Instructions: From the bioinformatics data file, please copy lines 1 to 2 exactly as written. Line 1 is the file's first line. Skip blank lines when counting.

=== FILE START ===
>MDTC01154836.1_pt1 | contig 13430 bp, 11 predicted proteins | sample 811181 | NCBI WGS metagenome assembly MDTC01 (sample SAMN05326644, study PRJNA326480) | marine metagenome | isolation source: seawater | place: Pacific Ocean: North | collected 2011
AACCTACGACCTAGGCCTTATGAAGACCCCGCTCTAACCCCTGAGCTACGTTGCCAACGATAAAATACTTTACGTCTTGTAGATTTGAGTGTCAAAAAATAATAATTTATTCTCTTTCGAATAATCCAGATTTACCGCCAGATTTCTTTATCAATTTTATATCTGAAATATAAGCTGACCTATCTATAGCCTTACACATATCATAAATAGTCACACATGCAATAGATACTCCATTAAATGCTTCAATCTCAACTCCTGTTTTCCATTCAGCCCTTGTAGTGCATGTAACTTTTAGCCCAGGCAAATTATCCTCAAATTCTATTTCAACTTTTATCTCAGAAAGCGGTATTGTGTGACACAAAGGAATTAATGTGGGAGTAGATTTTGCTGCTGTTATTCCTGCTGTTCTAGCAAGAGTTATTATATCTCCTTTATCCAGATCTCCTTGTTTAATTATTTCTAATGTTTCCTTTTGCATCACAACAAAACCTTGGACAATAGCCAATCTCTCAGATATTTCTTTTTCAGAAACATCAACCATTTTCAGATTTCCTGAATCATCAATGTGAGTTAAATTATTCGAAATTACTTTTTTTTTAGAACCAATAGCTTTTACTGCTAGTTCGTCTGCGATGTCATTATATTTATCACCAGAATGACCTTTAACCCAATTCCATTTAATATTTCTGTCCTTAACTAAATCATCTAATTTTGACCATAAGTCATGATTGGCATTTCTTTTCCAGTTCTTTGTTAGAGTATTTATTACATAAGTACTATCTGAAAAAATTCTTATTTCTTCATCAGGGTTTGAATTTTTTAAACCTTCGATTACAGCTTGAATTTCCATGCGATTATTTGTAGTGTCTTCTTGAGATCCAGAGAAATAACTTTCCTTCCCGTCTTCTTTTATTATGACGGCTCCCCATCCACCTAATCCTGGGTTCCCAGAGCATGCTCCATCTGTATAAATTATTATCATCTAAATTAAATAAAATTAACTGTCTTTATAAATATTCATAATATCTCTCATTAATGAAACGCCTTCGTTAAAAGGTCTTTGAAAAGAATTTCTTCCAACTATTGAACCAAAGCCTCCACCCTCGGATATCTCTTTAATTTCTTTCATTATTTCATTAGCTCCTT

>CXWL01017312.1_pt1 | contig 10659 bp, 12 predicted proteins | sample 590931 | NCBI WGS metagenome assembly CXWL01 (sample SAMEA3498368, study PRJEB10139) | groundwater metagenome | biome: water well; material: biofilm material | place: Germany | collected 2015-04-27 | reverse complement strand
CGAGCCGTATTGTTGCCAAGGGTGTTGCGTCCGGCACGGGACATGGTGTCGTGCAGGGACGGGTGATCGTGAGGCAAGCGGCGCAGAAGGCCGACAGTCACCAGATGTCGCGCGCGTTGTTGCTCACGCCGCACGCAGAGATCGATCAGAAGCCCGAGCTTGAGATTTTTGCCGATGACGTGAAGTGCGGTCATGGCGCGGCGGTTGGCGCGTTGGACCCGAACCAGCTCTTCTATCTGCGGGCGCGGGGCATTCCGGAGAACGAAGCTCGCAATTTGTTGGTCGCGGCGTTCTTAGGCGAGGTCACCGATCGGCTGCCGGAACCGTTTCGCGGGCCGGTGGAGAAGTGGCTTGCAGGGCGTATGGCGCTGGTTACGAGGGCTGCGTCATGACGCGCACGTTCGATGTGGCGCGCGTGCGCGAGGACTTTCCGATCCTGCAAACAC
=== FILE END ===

>MDTC01154836.1_pt1 | contig 13430 bp, 11 predicted proteins | sample 811181 | NCBI WGS metagenome assembly MDTC01 (sample SAMN05326644, study PRJNA326480) | marine metagenome | isolation source: seawater | place: Pacific Ocean: North | collected 2011
AACCTACGACCTAGGCCTTATGAAGACCCCGCTCTAACCCCTGAGCTACGTTGCCAACGATAAAATACTTTACGTCTTGTAGATTTGAGTGTCAAAAAATAATAATTTATTCTCTTTCGAATAATCCAGATTTACCGCCAGATTTCTTTATCAATTTTATATCTGAAATATAAGCTGACCTATCTATAGCCTTACACATATCATAAATAGTCACACATGCAATAGATACTCCATTAAATGCTTCAATCTCAACTCCTGTTTTCCATTCAGCCCTTGTAGTGCATGTAACTTTTAGCCCAGGCAAATTATCCTCAAATTCTATTTCAACTTTTATCTCAGAAAGCGGTATTGTGTGACACAAAGGAATTAATGTGGGAGTAGATTTTGCTGCTGTTATTCCTGCTGTTCTAGCAAGAGTTATTATATCTCCTTTATCCAGATCTCCTTGTTTAATTATTTCTAATGTTTCCTTTTGCATCACAACAAAACCTTGGACAATAGCCAATCTCTCAGATATTTCTTTTTCAGAAACATCAACCATTTTCAGATTTCCTGAATCATCAATGTGAGTTAAATTATTCGAAATTACTTTTTTTTTAGAACCAATAGCTTTTACTGCTAGTTCGTCTGCGATGTCATTATATTTATCACCAGAATGACCTTTAACCCAATTCCATTTAATATTTCTGTCCTTAACTAAATCATCTAATTTTGACCATAAGTCATGATTGGCATTTCTTTTCCAGTTCTTTGTTAGAGTATTTATTACATAAGTACTATCTGAAAAAATTCTTATTTCTTCATCAGGGTTTGAATTTTTTAAACCTTCGATTACAGCTTGAATTTCCATGCGATTATTTGTAGTGTCTTCTTGAGATCCAGAGAAATAACTTTCCTTCCCGTCTTCTTTTATTATGACGGCTCCCCATCCACCTAATCCTGGGTTCCCAGAGCATGCTCCATCTGTATAAATTATTATCATCTAAATTAAATAAAATTAACTGTCTTTATAAATATTCATAATATCTCTCATTAATGAAACGCCTTCGTTAAAAGGTCTTTGAAAAGAATTTCTTCCAACTATTGAACCAAAGCCTCCACCCTCGGATATCTCTTTAATTTCTTTCATTATTTCATTAGCTCCTT